• The Colorado Supreme Court In Denver
    The Ralph L. Carr Colorado Judicial Center in downtown Denver, home of the Colorado Supreme Court.

    Five additional challenges to proposed ballot initiatives went to the Colorado Supreme Court this week, as opponents seek to block measures pertaining to paid leave, tax policy and the petitioning process from the November statewide ballot.

    Kelly Brough, the president and CEO of the Denver Metro Chamber of Commerce, filed four of the challenges. She wrote in a court petition that she believed Initiative 245, which would create a right to ballot initiative at virtually every level of state and local government, had a misleading ballot title because it omitted descriptions of several key features from the complex measure.

    Specifically, she argued that the title should inform voters of a reduction in signatures required to put an initiative on the ballot, of newly-assigned jurisdiction to the Supreme Court to hear initiative protests and of prohibitions on legislation from the General Assembly on topics that voters previously rejected through referendum.

    The three-member Title Board sets the ballot titles for voters if they determine that an initiative constitutes a single subject. The title must include the central components of the proposal, but also be brief.

    To continue reading this story, please click (HERE):

  • Increase taxes on rich, lower them for rest

    Coloradans may be voting this November on a proposal to raise billions of dollars annually by hiking taxes on the rich and using the money on schools and other, unspecified needs of a “growing population and changing economy.”

    An issue committee that calls itself Fair Tax Colorado announced Thursday that it will begin collecting signatures to place its proposal, titled Initiative 271, on the 2020 ballot. They’ll need at least 124,632 of them to qualify for the ballot.

    It would compensate for the loss in revenue from the tax cut by requiring everyone earning at least $250,000 to pay a 7% income tax rate on their federal taxable income after the first $250,000 and up to $500,000.

    Anyone earning more than $500,000 would then pay a 7.75% rate on their income above and beyond the first $500,000, and up to $1 million. Finally, for anyone earning more than $1 million, the measure proposes to tax them $67,700 plus 8.9% of all federal taxable income above and beyond the first million

    To continue reading this story, please click (HERE):

  • A few years ago, the Hospital Provider Fee was all people were talking about at the Capitol. During that time, the media called it “Colorado’s biggest political battle.”

    While the “fee” was first created in 2009, legislators moved it outside of the General Fund (without voter approval) in 2017, meaning it wouldn’t count toward our state revenue cap under the Taxpayer’s Bill of Rights. And since then, it has virtually disappeared from discussions. Nevertheless, the Hospital Provider Fee might be more relevant today than ever because it touches on two of the most important policy debates of this session: transportation funding and the “public option.”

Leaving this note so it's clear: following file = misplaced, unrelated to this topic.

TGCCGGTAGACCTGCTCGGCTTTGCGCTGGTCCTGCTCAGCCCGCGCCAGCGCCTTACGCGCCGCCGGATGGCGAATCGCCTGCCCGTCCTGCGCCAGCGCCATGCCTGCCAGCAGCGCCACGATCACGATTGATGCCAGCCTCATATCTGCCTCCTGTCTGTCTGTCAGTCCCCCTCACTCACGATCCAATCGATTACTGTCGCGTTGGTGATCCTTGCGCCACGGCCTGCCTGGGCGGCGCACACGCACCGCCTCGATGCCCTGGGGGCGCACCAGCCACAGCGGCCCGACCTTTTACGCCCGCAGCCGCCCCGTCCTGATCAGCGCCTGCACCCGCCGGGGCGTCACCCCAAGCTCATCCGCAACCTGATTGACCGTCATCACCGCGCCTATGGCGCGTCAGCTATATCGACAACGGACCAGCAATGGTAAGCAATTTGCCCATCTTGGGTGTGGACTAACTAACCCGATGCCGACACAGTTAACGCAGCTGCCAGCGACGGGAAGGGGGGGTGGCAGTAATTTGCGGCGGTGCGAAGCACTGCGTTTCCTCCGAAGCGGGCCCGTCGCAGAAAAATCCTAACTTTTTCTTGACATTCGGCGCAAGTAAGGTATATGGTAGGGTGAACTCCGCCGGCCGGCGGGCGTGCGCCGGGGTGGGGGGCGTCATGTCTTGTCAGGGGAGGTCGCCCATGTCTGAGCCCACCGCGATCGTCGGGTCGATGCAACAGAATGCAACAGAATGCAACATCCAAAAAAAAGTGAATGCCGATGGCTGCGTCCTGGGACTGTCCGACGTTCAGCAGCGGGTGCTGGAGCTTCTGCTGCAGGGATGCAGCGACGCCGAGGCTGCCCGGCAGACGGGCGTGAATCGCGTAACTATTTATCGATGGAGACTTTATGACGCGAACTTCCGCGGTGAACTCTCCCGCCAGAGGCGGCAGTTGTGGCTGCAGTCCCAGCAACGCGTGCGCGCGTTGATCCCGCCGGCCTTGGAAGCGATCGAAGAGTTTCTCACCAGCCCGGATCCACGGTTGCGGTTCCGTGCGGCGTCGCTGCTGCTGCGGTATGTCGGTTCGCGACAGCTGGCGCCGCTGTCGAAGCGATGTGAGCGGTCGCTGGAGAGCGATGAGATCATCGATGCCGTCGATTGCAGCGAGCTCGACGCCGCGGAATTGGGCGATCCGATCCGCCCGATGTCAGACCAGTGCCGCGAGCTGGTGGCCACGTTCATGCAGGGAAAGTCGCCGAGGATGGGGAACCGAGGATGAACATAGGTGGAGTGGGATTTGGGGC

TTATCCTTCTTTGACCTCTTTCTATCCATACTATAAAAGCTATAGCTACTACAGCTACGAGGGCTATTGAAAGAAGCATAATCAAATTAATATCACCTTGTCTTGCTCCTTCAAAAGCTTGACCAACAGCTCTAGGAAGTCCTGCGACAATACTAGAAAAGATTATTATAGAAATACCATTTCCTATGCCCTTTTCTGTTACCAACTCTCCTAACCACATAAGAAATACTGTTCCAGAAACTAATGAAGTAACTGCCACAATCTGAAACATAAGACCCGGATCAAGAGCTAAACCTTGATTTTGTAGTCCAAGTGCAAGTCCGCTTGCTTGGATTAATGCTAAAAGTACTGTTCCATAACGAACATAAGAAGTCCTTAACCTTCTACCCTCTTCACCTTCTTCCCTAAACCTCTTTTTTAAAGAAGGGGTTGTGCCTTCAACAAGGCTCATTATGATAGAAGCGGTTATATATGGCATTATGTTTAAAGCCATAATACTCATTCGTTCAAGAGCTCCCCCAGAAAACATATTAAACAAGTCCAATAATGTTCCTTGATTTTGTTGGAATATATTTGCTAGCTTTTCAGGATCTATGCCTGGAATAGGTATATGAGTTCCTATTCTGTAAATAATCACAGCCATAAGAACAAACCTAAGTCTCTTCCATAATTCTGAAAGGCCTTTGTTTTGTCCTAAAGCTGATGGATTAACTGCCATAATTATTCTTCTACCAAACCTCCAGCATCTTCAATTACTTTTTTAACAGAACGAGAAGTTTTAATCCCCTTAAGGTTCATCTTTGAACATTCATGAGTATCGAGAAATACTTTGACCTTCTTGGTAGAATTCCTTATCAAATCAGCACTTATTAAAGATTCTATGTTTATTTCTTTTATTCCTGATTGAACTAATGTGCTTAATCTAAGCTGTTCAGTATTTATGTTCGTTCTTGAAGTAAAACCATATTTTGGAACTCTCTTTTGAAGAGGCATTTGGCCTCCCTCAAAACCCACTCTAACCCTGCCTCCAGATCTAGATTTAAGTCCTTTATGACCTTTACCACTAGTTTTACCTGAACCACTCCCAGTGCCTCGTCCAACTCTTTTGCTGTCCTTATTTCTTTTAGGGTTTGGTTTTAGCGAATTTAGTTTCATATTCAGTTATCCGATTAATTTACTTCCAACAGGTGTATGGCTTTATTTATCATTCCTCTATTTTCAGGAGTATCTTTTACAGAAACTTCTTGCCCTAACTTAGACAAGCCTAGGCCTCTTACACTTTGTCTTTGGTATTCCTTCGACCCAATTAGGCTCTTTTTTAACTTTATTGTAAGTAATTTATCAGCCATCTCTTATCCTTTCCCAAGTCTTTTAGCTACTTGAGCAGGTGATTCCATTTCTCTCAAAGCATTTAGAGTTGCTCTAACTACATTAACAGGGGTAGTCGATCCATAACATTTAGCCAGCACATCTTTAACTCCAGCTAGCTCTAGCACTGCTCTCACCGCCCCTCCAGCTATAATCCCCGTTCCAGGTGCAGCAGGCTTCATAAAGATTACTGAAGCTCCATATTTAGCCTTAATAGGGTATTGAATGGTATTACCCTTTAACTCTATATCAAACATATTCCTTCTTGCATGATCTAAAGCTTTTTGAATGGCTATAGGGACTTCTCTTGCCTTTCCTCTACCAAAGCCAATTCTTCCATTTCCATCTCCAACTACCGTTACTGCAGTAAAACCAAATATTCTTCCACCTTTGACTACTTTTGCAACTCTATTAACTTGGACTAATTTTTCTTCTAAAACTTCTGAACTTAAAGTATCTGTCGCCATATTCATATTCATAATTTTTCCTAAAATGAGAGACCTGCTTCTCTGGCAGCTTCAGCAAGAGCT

For background, the Hospital Provider Fee is a charge that hospitals place on patients when they stay overnight. It doesn’t show up as a line-item on your bill, but it’s there. This money is then sent to the state. Next, the state receives matching federal funds. Finally, whole amount ($1.6 billion annually) is sent back to the hospitals.

    This is one of the main ways our state budget continues to skyrocket, even as we vote down tax increases. Moving the Hospital Provider Fee outside of the General Fund allows legislators to spend an extra $600 million in brand new revenue each year. Revenue that supporters of this initiative promised would be the solution they’d been looking for to fix our roads, especially in rural Colorado.

    To continue reading this article, please click (HERE):

  • Due to coronovirus concerns, we are canceling Saturday’s NSRF meeting with Michael Fields. We hope to reschedule him for another time. Stay safe NSRF members .

    Who is Colorado Rising Action?
    What do they do?
    What’s the difference between a “Tax” and a “Fee”?

    You might be surprised.
    Michael Fields will explain.
    He also helped Colorado defeat Proposition CC, which preserved your TABOR rights & refunds.

    Join us this Saturday morning, March 14th, from 9:00am-11:00am at the Amazing Grace Community Church, 541 E 99th Place in Thornton.

    Admission is $5 and includes a continental breakfast.

     

    Holding Colorado Liberals and their special interest groups Accountable.

    Michael Fields on Cory Gardner & President Trump in 2020

    Michael Fields talks about Cory Gardner and what he’ll face this year on Colorado Inside Out.

    Bernie Sanders’ Agenda Will Put 90,000 Coloradans Out of Work

    At a rally in Colorado, Bernie Sanders’ discussed his anti-energy agenda which would put 90,000 Coloradans out of work.

    COLORADO RISING ACTION